The parents of two Cape Town boys are grappling with the emotional and legal fallout after discovering that their sons — now aged 14 — were swapped at birth at a hospital in the city.
Western Cape authorities are investigating the baby-switching incident, confirming this week that an inquiry had been launched last year.
We have decided not to name the parties involved, or give other identifying details, to protect the children.
The baby swap was discovered after the father of one of the boys — embroiled in a maintenance dispute with the mother — questioned the boy’s paternity because there was little physical resemblance between them. The man insisted on a DNA test, which proved he was not the father. The woman then also had a DNA test, which showed she was not the mother.
The woman said she was told in June that her biological son was being raised in the same neighbourhood.
“I have bonded with [this child, but] I want to see my blood,” she said. The woman said she was keen to meet the couple raising her biological son. “I want to meet with them so they can perform rituals for their child. This ordeal has caused us both inconvenience,” she said.
The man involved told the Sunday Times this week that the thought of his child being raised elsewhere caused him sleepless nights.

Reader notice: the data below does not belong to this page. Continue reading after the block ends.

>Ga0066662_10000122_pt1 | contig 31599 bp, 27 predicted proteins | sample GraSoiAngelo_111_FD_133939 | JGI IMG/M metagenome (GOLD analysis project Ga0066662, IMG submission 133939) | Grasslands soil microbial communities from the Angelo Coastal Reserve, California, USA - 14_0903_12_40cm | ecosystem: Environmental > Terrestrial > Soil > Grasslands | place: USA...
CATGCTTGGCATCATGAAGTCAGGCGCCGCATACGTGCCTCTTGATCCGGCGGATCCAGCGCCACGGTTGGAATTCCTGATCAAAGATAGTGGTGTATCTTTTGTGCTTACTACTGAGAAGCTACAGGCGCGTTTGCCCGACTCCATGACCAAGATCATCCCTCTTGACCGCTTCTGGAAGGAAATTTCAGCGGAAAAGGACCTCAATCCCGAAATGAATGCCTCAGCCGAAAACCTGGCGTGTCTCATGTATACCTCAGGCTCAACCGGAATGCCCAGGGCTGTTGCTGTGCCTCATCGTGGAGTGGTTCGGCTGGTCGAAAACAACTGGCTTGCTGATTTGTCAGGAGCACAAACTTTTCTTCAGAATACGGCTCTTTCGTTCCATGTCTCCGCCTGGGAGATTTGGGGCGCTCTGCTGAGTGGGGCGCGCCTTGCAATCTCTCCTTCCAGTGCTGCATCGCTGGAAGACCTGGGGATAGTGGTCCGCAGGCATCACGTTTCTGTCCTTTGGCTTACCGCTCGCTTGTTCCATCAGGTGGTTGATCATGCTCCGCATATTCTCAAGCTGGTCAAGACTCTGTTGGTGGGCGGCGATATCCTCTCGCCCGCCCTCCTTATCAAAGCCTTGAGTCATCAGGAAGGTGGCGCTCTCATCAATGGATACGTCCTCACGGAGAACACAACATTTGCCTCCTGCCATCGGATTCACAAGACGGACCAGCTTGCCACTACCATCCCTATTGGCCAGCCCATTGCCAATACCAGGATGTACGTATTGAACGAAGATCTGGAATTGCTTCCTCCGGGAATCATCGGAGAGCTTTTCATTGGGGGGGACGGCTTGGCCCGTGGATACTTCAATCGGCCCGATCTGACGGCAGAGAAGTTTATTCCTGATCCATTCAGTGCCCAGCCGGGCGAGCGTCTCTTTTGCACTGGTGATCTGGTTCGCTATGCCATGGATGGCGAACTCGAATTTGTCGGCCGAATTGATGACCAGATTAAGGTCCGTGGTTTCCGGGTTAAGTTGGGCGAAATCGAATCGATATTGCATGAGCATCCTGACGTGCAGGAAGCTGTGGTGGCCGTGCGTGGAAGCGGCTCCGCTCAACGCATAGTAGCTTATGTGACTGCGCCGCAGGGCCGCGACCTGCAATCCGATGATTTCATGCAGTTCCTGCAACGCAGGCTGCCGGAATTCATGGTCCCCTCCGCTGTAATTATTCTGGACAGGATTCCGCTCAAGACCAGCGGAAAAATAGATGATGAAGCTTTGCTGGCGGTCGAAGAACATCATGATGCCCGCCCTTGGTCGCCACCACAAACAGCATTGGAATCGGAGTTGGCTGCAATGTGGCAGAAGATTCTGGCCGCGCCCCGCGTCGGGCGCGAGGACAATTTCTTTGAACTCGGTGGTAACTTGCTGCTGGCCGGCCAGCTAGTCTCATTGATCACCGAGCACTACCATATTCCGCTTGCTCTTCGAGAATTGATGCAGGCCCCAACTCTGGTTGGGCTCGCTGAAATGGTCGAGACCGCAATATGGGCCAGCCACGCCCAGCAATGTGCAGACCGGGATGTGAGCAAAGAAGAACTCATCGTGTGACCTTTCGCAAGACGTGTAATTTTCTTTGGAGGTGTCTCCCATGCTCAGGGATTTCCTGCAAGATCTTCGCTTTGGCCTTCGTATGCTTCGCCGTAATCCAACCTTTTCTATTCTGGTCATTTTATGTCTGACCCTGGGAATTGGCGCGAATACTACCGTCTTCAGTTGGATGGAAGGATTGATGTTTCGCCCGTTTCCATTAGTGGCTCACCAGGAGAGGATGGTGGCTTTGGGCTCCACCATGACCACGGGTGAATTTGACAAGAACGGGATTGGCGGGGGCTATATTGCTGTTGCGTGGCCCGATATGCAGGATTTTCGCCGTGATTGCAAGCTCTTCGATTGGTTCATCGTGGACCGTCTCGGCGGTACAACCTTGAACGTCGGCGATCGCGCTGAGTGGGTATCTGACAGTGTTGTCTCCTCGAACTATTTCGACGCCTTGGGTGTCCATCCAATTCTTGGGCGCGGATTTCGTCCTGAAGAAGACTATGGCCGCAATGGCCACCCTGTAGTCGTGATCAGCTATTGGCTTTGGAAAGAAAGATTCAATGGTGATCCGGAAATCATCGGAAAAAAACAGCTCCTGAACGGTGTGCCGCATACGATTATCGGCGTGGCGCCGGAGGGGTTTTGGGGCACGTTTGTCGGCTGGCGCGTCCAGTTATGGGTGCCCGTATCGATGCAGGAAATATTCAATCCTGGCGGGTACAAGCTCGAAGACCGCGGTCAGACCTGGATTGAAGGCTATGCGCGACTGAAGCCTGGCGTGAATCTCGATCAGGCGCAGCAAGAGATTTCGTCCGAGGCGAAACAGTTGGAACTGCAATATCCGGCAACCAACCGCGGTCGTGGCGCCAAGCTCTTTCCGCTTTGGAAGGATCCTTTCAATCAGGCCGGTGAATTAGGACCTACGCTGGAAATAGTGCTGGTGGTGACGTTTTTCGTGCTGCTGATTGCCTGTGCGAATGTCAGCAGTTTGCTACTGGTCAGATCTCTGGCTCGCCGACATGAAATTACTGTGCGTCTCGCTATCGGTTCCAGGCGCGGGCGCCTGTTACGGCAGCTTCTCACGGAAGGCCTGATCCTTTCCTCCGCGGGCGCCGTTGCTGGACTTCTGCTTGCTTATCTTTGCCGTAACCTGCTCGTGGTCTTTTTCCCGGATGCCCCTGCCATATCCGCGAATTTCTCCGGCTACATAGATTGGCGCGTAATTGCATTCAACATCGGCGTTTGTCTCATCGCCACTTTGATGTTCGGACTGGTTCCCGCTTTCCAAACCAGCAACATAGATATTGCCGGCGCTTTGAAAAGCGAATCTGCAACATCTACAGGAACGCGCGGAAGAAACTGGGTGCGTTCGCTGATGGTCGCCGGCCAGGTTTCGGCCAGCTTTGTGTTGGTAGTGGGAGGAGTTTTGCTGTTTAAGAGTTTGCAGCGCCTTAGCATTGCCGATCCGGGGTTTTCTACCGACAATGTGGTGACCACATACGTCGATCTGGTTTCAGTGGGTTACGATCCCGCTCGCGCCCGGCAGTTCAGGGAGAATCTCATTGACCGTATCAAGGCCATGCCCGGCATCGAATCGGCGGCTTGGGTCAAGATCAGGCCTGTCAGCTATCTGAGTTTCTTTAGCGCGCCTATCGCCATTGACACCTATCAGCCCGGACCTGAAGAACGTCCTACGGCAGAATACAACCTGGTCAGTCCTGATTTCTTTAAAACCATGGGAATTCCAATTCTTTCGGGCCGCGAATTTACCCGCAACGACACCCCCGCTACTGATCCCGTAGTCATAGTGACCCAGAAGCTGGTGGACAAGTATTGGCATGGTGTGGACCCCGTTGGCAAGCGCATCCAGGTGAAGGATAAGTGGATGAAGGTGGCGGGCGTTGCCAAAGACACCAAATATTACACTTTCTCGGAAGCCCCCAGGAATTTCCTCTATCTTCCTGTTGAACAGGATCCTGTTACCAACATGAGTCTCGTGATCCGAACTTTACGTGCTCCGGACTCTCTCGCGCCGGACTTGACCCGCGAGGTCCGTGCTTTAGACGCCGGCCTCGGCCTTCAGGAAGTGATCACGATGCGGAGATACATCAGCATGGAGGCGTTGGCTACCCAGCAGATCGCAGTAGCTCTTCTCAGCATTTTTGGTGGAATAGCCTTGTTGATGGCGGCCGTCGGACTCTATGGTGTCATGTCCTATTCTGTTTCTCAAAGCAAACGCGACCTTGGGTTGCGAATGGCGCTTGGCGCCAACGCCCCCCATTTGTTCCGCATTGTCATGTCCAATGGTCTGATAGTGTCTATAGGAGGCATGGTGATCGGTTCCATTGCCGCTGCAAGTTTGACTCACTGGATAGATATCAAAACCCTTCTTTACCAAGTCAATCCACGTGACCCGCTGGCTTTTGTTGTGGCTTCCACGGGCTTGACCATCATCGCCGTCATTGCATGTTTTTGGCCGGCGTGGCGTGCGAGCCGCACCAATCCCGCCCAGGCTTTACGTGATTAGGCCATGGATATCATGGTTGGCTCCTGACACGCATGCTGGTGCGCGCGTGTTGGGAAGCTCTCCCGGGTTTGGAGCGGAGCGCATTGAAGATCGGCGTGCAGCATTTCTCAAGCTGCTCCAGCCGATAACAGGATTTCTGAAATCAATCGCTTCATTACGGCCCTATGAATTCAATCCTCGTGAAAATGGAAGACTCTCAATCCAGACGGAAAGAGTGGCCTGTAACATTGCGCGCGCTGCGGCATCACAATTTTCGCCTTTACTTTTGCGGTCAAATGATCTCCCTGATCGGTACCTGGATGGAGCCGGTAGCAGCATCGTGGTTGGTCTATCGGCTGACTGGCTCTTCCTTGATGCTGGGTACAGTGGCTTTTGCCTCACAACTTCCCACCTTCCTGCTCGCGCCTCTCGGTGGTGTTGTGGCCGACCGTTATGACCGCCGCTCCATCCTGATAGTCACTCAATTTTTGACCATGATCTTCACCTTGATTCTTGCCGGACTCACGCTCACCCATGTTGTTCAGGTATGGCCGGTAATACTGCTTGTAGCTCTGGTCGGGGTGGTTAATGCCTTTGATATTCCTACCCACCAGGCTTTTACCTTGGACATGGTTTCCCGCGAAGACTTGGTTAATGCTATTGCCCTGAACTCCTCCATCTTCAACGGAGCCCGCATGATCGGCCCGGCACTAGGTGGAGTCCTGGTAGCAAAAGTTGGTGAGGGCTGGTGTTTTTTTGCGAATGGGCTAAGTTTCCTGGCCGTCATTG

“A social worker contacted me and informed me that the child had been found and that they had been switched at birth. She stated that the child is ours psychologically, but biologically he belongs to the other parent, and vice versa,” the father said.
“She said she would call both families to a meeting. Words cannot express how much this has disrupted my life.
“Knowing that my child is being raised by someone else haunts me. I occasionally wake up in the middle of the night. I requested that the social worker provide at least one photograph of this child. But she said I couldn’t see the child,” he said.
“It worries me because this is a boy who needs to go to the mountain. He will require the assistance of his biological family to carry out the necessary rituals.”
He said the baby swap had strained relations between him and the child’s mother.
“It involved monetary costs as well as the courts,” he said. “I was surprised when I was told that my child had been found. My family was taken aback.”
He said he was excited about meeting his biological child but admitted that the path forward would not be easy.
“I am worried that this child has been raised differently and that we might struggle to have a parent-child bond with him,” he said. “But at the same time, I was thinking that we should not disturb him now and let him concentrate on his studies, and tell him when he is 18. I just want to [meet] the family that raised him and keep communicating.